Workplace Bullying – What do Employees & Employers need to know?
Published on September 21, 2021 by Thomas Felizzi and Darcy Pearsall
It is a feeling familiar to many employees; anxiety, loss of confidence, persistent stress. Perhaps there are concerns about your work performance. Maybe comments or actions from colleagues have started to affect your life outside of the workplace, you are not as happy as you would like to be and this has led to a decrease in your productivity. These feelings may even manifest themselves in physical signs of stress such as headaches or poor sleep.
For those being subjected to bullying or harassment in the workplace, these symptoms may be easily recognisable. If they are – you are not alone. Indeed, researchers at the University of South Australia have recently revealed that up to two-thirds of Australians have experienced these symptoms as a result of workplace bullying, but those people have either failed to report it or did not recognise it to be bullying.
So, what is workplace bullying and what rights do employees have?
What is workplace bullying?
Bullying occurs when a person or group of people repeatedly behave unreasonably towards an employee or employees in the workplace. Such behaviour can include aggression, intimidation, and humiliation, spreading of malicious rumours or exclusion from work-related events. It may even include seemingly innocuous behaviours like teasing, practical jokes or unreasonable work expectations.
If any of the above behaviours are familiar to you and they are affecting your health and safety, it is important that you speak out and feel supported to do so. It is true that we have ushered in a new social climate; characterised by the #metoo movement, a greater understanding of mental health issues and a recognition that systemic bullying and harassment exists. However, expressing how you might be suffering in the workplace remains a difficult topic for both an employee and employer to address. This means it is important for both to understand how bullying behaviours affect the way we work and the success of an organisation and its employees.
There has never been a more pressing time to address workplace bullying. COVID-19 has radically changed the way we work and continues to impact workloads, role expectations, all in a context of increased isolation particularly for those who work from home. Inappropriate workplace behaviours in these circumstances can have serious consequences to an employees health.
Things for employees to know
If you have experienced bullying in the workplace, you have a range of options available to you.
As an employee, you may be protected by several pieces of legislation, including the following:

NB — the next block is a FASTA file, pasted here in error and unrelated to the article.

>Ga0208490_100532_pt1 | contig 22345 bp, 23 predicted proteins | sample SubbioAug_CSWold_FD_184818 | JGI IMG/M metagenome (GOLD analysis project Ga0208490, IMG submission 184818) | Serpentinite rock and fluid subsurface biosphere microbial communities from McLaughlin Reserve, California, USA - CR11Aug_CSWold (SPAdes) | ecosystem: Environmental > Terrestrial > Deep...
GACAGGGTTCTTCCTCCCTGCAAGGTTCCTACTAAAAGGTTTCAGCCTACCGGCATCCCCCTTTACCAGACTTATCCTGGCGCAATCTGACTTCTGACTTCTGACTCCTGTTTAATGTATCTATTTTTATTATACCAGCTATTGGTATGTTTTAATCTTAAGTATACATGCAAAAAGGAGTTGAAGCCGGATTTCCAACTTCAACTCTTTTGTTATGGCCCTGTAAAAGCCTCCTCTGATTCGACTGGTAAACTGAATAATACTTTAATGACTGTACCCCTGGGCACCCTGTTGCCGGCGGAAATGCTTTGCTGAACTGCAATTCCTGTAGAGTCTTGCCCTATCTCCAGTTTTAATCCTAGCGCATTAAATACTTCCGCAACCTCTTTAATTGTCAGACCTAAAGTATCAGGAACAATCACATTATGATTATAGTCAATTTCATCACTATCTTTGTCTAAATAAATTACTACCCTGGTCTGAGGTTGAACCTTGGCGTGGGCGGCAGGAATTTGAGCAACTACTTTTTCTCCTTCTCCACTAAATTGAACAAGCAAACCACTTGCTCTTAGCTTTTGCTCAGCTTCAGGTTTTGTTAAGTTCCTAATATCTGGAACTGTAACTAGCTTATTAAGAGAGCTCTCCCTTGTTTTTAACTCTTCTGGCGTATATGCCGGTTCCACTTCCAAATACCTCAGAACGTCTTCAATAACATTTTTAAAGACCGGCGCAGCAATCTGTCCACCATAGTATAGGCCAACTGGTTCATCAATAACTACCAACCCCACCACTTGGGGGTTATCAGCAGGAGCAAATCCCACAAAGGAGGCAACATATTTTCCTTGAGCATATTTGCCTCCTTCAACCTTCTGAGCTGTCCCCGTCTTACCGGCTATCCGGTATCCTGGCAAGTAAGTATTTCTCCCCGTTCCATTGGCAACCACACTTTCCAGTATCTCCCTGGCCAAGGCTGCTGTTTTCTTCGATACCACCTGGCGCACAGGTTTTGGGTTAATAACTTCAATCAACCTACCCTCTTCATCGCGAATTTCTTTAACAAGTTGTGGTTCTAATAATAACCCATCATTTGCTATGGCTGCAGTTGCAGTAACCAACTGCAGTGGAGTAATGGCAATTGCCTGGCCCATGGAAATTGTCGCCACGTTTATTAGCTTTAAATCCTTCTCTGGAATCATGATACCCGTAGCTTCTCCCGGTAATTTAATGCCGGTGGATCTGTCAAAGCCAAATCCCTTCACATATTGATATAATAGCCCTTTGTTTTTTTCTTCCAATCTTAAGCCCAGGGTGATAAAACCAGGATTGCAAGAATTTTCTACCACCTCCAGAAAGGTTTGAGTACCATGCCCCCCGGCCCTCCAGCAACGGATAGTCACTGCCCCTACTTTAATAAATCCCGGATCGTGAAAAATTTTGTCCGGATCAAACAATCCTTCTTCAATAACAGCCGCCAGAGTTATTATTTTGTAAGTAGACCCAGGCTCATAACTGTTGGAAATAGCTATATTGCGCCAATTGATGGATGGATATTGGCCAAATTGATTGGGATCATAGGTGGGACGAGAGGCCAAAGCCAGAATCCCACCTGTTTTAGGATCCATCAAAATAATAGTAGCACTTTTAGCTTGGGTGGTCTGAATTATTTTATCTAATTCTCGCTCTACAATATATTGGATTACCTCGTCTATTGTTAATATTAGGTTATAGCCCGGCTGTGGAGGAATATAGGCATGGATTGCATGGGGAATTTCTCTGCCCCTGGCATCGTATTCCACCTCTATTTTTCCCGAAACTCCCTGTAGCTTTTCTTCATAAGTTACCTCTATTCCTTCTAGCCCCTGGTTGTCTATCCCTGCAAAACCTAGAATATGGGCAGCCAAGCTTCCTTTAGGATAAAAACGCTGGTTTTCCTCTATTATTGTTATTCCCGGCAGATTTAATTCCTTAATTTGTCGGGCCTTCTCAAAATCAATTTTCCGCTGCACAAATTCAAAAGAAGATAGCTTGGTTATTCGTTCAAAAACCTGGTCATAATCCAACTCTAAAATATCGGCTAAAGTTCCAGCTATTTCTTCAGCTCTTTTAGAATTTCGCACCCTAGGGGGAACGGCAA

- Public Service Act 1999
- Workplace Relations Act 1996
- Racial Discrimination Act 1975
- Sex Discrimination Act 1984
- Disability Discrimination Act 1992
- Privacy Act of 1988
- Human Rights and Equal Opportunity Commission Act 1986
- Age Discrimination Act 2004
- Occupational Health and Safety Act 1991
- Workers Compensation Act 1987
It is important to report bullying, intimidating or other unacceptable workplace behaviour to your employer.
Things for employers to know
A review conducted by iCare found that the mental health impacts from public health events like pandemics can continue to be seen in the years following an episode. Therefore, it is important for employers to consider how they can continue to offer support for their staff in the long-term, even if the immediate physical threat reduces over time. Some tips include:
- Employers should regularly check in with their employees, and ensure that employees are well equipped to work from home both mentally and physically;
- Advocate for a healthy work-life balance so that employees feel comfortable ‘logging off’ when working from home;
- Continue to monitor for signs of employee stress, particularly as workplace harassment or exclusion becomes digital.
What are the impacts of workplace bullying?
Carroll & O’Dea Lawyers has supported victims of workplace bullying who have gone on to develop significant personal injury as a result of the conduct that they have had to endure. Bullying and intimidation can result in serious psychological injury which can be compensated for as a workplace injury. It is important to consult a lawyer if workplace bullying has resulted in you or someone you know having to take time off from work or even being unable to return to work.
Don’t forget to look after yourself and your colleagues!
Most importantly, everyone needs to look after their mental health. If you think you or a colleague need some advice – even just to talk about things – the following resources are a great place to start: